- Identify leadership champions and have open communication around mental health
- Increase communications during mental health awareness monthUse the vendor to help design an engagement plan to promote use of the tool – it’s their job!
Ongoing Evaluation of the plan is Essential
- Monitor employee engagement with your communications – track website clicks, tool downloads and webinar attendance to identify popular topics and increase offerings based on positive employee feedback
- Gather employee feedback through focus groups
- Set success metrics upfront, and have patience (within reason)
- Request frequent vendor data on outcomes, utilization, retention, user satisfaction
- Plug the gaps – regularly re-assess your employee needs, if your solutions are meeting those needs, and modify solutions accordingly.
The digitalization of health care is expected to increase exponentially in the next few years, catapulted by COVID-19. The pandemic has landed a one-two punch; in-person care has been limited and an increase of mental health issues is expected. Our current delivery system is not set up to care for people with mental health needs, especially those with lower incomes who cannot afford to pay cash for out-of-network care. Digital tools may play an important role in bridging that divide. Be sure to follow the 4 success factors above to increase your chances of success.
To read more about digital mental health tools used in the workplace, see Digital Solutions for Employee Mental Health.
The Silent Pandemic of Loneliness
May 7th, 2020
Already pervasive in the modern world, loneliness and social isolation are extending their reach deeper into the American workforce as the COVID-19 pandemic upends the routines and relationships of daily life. The physical distancing required to manage COVID-19 should not be confused with social distancing and isolation.
Helping employees overcome feelings of isolation is more important now than ever, given the serious physical and psychological effects that extended bouts of loneliness can produce, according to a presenter at a recent webinar sponsored by the Pacific Business Group on Health.
Jeremy Nobel, M.D., a primary care physician and faculty member at the Harvard T.H. Chan School of Public Health, laid out the business case for reducing workplace loneliness. Nobel spearheads The UnLonely Project, a signature initiative of the non-profit Foundation for Art & Healing, designed to broaden public awareness about the negative health consequences of loneliness while promoting creative arts-based approaches for reducing the burden of isolation.
The Toll of Loneliness
Loneliness—defined as the subjective discrepancy between desired and actual social relations—had already reached epidemic levels in the U.S. before the onset of COVID-19, according to Nobel. A January survey found that 79% of people who are part of Generation Z, 71% of millennials and 50% of baby boomers feel lonely.
Nobel said loneliness is especially prevalent among individuals under significant stress or facing difficult life circumstances, such as chronic illness, disability or the loss of a loved one. Those who may be particularly vulnerable include minorities, veterans, LGBTQ employees, caregivers, pre-retiree workers and anyone with a major or chronic physical or mental illness condition. Specific age groups, notably adolescents, young adults and older adults, appear at higher risk as marked by growing incidence of depression, substance abuse and suicide.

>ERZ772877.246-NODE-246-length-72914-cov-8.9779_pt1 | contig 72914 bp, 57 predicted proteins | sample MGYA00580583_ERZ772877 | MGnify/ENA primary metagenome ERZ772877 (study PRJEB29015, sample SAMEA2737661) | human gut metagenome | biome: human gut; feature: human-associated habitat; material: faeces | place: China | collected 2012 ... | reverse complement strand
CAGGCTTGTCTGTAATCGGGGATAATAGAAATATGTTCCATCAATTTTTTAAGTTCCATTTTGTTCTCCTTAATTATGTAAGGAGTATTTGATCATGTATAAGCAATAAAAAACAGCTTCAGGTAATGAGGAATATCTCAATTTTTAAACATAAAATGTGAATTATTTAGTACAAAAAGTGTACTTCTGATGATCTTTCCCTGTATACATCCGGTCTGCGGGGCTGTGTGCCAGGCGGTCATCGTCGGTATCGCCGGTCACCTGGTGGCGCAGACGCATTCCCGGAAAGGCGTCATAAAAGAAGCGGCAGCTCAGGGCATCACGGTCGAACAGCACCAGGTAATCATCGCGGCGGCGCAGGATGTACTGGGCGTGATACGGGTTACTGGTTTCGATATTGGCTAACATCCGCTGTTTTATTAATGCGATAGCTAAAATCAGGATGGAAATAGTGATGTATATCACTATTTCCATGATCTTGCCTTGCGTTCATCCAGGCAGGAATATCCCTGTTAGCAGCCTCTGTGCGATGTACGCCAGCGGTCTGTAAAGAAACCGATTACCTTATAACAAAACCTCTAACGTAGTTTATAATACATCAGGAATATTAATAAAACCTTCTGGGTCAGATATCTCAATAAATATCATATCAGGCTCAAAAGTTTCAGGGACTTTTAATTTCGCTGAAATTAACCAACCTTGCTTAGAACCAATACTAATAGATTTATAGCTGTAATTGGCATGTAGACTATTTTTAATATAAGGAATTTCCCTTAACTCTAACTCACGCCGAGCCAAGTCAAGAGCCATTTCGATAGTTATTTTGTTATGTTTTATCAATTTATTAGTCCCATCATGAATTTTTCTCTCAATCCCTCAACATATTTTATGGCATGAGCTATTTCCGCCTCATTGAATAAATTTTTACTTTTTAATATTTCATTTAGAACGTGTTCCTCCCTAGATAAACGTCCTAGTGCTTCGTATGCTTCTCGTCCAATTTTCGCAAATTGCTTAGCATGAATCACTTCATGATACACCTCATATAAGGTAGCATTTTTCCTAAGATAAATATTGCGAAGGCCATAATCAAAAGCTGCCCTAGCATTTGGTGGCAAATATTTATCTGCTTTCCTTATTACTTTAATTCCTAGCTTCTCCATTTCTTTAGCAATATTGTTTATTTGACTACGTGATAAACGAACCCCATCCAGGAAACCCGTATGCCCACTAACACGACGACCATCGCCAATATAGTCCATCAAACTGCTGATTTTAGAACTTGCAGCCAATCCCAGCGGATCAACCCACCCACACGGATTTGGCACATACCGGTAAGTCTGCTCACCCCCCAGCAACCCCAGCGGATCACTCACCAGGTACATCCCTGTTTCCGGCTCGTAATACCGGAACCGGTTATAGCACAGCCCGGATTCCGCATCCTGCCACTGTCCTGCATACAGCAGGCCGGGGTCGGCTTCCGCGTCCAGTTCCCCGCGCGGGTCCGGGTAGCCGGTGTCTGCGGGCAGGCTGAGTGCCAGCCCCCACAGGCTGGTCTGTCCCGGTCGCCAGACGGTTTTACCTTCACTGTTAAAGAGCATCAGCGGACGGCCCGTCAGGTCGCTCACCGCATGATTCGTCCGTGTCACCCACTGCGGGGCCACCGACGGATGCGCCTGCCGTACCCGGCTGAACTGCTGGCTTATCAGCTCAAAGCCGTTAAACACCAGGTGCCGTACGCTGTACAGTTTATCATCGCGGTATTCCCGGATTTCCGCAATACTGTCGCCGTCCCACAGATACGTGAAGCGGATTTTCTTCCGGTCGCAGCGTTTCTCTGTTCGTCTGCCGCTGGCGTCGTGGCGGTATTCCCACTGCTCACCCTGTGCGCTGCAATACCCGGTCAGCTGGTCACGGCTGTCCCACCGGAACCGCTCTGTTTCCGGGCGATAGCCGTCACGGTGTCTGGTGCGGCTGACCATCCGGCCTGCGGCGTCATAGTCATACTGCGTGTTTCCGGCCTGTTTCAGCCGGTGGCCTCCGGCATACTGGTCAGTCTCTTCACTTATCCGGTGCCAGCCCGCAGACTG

The health impacts of loneliness are significant:
- Evidence indicates substantial negative effects on mental health, including worsening depression, anxiety and cognitive decline.
- Loneliness is more likely to result in higher rates of cardiovascular illness, chronic pain and fatigue. Research suggests the long-term physical harm of loneliness is not unlike the health effects of obesity or smoking, increasing the risk of mortality by up to 30%.
In the workplace, loneliness drives up the cost of care and also affects employee performance, morale and retention, according to Nobel. It contributes to stress and burnout and can reduce workers’ ability to collaborate effectively and engage with customers and co-workers. Further, loneliness undermines the development of a culture of inclusion and belonging.
New concerns have emerged with the pandemic, including increased risk for depression, suicide and addiction; productivity and performance declines; and greater risks of abandonment of self-care for pre-existing chronic conditions.
Nobel pointed to several strategies employers can pursue to help employees mitigate feelings of loneliness. These include:
- Education: Communicate the physical and mental risks related to isolation and loneliness, and clarify the relationship between stress, burnout and social isolation – both at home and in the workplace
- Engagement: Build on existing employee assistance programs (EAP) with additional activities designed to promote engagement and connection, including initiatives that specifically address mindfulness and purpose; emphasize stress management and resilience skill-building
- Access: Make it easy for people to ask for help, expand mental first-aid training and explore peer-to-peer support programs
- Measurement: Think of mental health as a vital sign. Screen for loneliness risk using employee surveys, performance indicators and claims, and be sensitive to early, mid-stage and advanced levels of impairment
Because engaging in creative activities can have a positive effect on both mental and physical health, organizations should also explore opportunities for promoting the development of creative outlets.
To learn more about the role of creativity in improving health, visit The UnLonely Project and a companion initiative, Stuck at Home (together).